. Rev. of Leçons sur Kant: la déduction transcendantale dans la deuxième édition de la Critique de la raison pure, by Mario Caimi (2007). Kant-Studien 102.4 (2011): 492-95. [M]
. Rev. of Métaphysique et biologie: Kant et la constitution du concept d’organisme, by Philippe Huneman (2008). Kant-Studien 102.4 (2011): 495-98. [M]
. See: Grapotte, Sophie, Mai Lequan, and Margit Ruffing, eds.
Lerussi, Natalia. “Sobre la justificación para introducir el concepto de “fin natural” (Naturzweck) en la investigación de la naturaleza según Kritik der Urteilskraft.” [Spanish] Kant e-Prints 6.1 (2011): 69-92. [pdf][PW]
[Note] [Hide Note] Abstract: In the section §65 of the Kritik der teleologischen Urteilskraft Kant expounds the notion of `natural end ́ (Naturzweck). Towards the end of the section Kant points out two conditions by which we would be authorized to introduce the above mentioned concept in the investigation of nature. By means of this authorization we gain for the first time a ground for a teleology in the science of nature. Nevertheless the two conditions in question are not proved by the philosopher in the section §65. In the following paper I show that it is possible to reconstruct the proof that justifies the introduction of the concept of `natural end ́ in the science of nature if we take into account the sections §§ 74, 75 and 77 of the Dialektik der teleologischen Urteilskraft. I defend that we are legitimized to use the concept of `natural end ́ in the frame of natural science if we have in mind not only the discursive peculiarity (Eigentümlichkeit) of our faculties of knowledge –as is pointed out by the “mainstream interpretation”- but also their scope (Umfang) and limits (Schranken).
Lessing, Hans-Ulrich, Rudolf A. Makkreel, and Riccardo Pozzo, eds. Recent Contributions to Dilthey’s Philosophy of the Human Sciences. Stuttgart: frommann-holzboog, 2011. [258 p.] [data] [M]
Light, Aimée Upjohn. Rev. of Kant and Theology, by Pamela Sue Anderson and Jordan Bell (2010). Reviews in Religion & Theology 19.1 (2011): 6-8. [PI]
Lima, Newton de Oliveira. “Kant e a Fundamentação do Direito Subjetivo do Cidadão à Publicidade dos Atos Estatais.” [Portuguese] Ethica: Cadernos Acadêmicos 18.1 (2011): 129-47. [PI]
Lin, Shing-Shang. Von den modernen zu den postmodernen Zeitvorstellungen: Kant, Heidegger, Virilio, Baudrillard. Essen: Verlag Die Blaue Eule, 2011. [422 p.] [WC]
Longuenesse, Béatrice. “Kant’s Standpoint on the Whole: Disjunctive Judgment, Community, and the Third Analogy of Experience.” Kant and the Concept of Community. Eds. Charlton Payne and Lucas Thorpe (op cit.). 17-40. [M]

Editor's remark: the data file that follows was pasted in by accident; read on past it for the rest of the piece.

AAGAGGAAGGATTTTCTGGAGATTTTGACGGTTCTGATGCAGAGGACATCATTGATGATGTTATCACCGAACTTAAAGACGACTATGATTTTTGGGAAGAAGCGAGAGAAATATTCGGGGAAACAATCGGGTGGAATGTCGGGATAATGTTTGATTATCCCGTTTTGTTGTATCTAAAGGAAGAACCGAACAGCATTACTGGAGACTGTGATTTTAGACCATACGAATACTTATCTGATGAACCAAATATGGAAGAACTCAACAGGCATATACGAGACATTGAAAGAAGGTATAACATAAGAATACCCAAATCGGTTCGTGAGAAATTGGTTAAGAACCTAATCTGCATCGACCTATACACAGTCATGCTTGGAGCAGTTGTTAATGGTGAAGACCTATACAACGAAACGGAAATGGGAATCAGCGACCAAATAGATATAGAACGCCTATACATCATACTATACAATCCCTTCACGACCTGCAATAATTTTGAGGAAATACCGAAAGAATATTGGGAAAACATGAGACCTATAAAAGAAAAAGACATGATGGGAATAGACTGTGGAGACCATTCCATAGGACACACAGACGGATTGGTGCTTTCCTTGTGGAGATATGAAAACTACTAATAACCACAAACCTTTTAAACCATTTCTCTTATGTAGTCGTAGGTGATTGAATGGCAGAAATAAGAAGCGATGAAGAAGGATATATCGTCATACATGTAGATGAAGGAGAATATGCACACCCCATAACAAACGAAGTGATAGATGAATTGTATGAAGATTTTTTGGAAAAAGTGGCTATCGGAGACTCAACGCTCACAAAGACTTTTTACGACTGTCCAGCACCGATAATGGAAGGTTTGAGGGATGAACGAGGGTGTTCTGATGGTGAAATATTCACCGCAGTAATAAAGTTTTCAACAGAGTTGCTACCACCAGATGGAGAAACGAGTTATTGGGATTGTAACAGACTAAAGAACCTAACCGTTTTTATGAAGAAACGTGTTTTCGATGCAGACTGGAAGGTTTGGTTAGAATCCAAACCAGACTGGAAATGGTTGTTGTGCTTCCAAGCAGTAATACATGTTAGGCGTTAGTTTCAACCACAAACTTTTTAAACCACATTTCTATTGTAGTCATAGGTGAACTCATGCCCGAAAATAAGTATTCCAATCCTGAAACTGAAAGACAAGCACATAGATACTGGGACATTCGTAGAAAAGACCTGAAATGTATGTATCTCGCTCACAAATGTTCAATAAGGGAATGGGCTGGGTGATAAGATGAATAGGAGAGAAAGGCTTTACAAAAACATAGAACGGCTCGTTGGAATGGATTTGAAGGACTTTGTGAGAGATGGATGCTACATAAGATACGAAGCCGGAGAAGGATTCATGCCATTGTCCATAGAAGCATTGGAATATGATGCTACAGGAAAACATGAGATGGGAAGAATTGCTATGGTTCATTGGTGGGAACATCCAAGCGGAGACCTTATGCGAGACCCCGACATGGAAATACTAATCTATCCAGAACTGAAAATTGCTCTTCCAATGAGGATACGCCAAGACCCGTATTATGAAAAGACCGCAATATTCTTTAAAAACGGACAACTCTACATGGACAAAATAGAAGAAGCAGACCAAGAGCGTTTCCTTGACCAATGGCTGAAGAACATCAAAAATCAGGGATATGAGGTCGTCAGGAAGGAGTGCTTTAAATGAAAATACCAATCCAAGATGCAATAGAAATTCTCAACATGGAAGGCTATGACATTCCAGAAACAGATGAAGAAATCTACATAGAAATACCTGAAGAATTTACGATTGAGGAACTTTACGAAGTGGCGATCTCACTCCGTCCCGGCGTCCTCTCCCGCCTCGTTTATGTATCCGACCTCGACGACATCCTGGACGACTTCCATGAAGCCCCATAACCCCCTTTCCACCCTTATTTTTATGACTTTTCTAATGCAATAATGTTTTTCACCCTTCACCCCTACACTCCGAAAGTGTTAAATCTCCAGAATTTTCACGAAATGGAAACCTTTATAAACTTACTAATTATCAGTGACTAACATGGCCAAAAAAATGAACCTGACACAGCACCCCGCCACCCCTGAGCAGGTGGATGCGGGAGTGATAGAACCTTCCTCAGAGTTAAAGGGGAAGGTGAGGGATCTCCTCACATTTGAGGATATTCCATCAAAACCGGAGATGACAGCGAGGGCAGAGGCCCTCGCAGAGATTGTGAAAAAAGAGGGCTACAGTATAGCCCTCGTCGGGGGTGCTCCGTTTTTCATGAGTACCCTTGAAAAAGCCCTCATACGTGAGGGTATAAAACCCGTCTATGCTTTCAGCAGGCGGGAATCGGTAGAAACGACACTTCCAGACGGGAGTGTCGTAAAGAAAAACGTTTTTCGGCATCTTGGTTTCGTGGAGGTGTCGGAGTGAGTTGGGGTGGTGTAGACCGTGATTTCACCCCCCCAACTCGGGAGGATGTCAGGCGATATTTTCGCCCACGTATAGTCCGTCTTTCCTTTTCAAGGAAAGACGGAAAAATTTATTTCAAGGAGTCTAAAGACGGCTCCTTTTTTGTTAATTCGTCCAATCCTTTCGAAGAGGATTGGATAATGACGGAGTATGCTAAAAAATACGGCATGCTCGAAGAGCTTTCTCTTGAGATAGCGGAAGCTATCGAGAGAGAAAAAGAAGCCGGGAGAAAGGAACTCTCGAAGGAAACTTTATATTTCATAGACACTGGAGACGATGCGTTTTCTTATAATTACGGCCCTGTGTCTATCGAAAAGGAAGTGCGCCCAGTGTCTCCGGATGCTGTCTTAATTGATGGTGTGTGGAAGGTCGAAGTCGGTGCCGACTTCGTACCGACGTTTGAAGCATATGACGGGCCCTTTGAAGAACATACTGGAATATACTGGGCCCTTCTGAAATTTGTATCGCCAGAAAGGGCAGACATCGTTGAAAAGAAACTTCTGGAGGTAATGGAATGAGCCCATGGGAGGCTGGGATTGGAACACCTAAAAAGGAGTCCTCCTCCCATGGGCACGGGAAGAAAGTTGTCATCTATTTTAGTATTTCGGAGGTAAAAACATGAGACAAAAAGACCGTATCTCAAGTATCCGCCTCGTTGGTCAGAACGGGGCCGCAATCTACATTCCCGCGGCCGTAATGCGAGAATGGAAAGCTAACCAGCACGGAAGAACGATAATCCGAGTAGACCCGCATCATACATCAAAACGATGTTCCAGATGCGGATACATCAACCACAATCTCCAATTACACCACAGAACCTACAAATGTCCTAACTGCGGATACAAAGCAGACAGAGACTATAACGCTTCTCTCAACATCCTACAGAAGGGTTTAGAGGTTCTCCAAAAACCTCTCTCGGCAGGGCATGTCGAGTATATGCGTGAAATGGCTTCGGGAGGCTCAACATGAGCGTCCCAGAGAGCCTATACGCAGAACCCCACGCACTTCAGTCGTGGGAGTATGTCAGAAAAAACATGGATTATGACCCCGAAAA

Look, Brandon C. Rev. of Kant’s Thinker, by Patricia Kitcher (2011). Journal of the History of Philosophy 49.4 (2011): 502-3. [PI]
Loose, Donald. The Sublime and its Teleology: Kant, German Idealism, Phenomenology. Leiden: Brill, 2011. [vi, 230 p.] [WC]
Lord, Beth. Kant and Spinozism: Transcendental Idealism and Immanence from Jacobi to Deleuze. Houndmills, Basingstoke, Hampshire/ New York: Palgrave Macmillan, 2011. [xiv, 214 p.] [M] [review]
[Note] [Hide Note] Abstract: In the late eighteenth century, several thinkers attempted to fuse Kant’s transcendental idealism with Spinoza’s philosophy of immanence. These ‘Spinozistic’ readings of Kant had a profound influence on the development of his theories of nature and teleology in the Critique of Judgment, and on the transformation of his philosophical system in the Opus Postumum. Lord examines Kant’s relation to three of his Spinozistic readers — F.H. Jacobi, J.G. Herder, and Solomon Maimon — and investigates his response to their provocative suggestion that an immanent ontology solves the problems of transcendental idealism. Lord argues that this is the right context in which to understand Gilles Deleuze’s reading of Kant, thereby opening new avenues for understanding both the centrality of Spinozism to Kant’s thought, and the complex interrelations between Spinoza, Kant, Maimon, and Deleuze.
Lorenz, Hilmar. Kants kopernikanische Wende vom Wissen zum Glauben. Systematischer Kommentar zu Vorrede B der Kritik der reinen Vernunft. Berlin: LIT Verlag, 2011. [450 p.] [M]
[Note] [Hide Note] Contents: Kant’s virtue ethics — Moral strength: virtue as a duty to oneself — Kantian moral humility: between Aristotle and Paul — “Firm as rock in her own principles” (but not necessarily a Kantian) — The second part of morals — Applying Kant’s ethics: the role of anthropology — Anthropology from a Kantian point of view: toward a cosmopolitan conception of human nature — Making the law visible: the role of examples in Kant’s ethics — Evil everywhere: the ordinariness of Kantian radical evil — “The play of nature”: human beings in Kant’s geography — Becoming human: Kant and the philosophy of education — National character via the beautiful and sublime?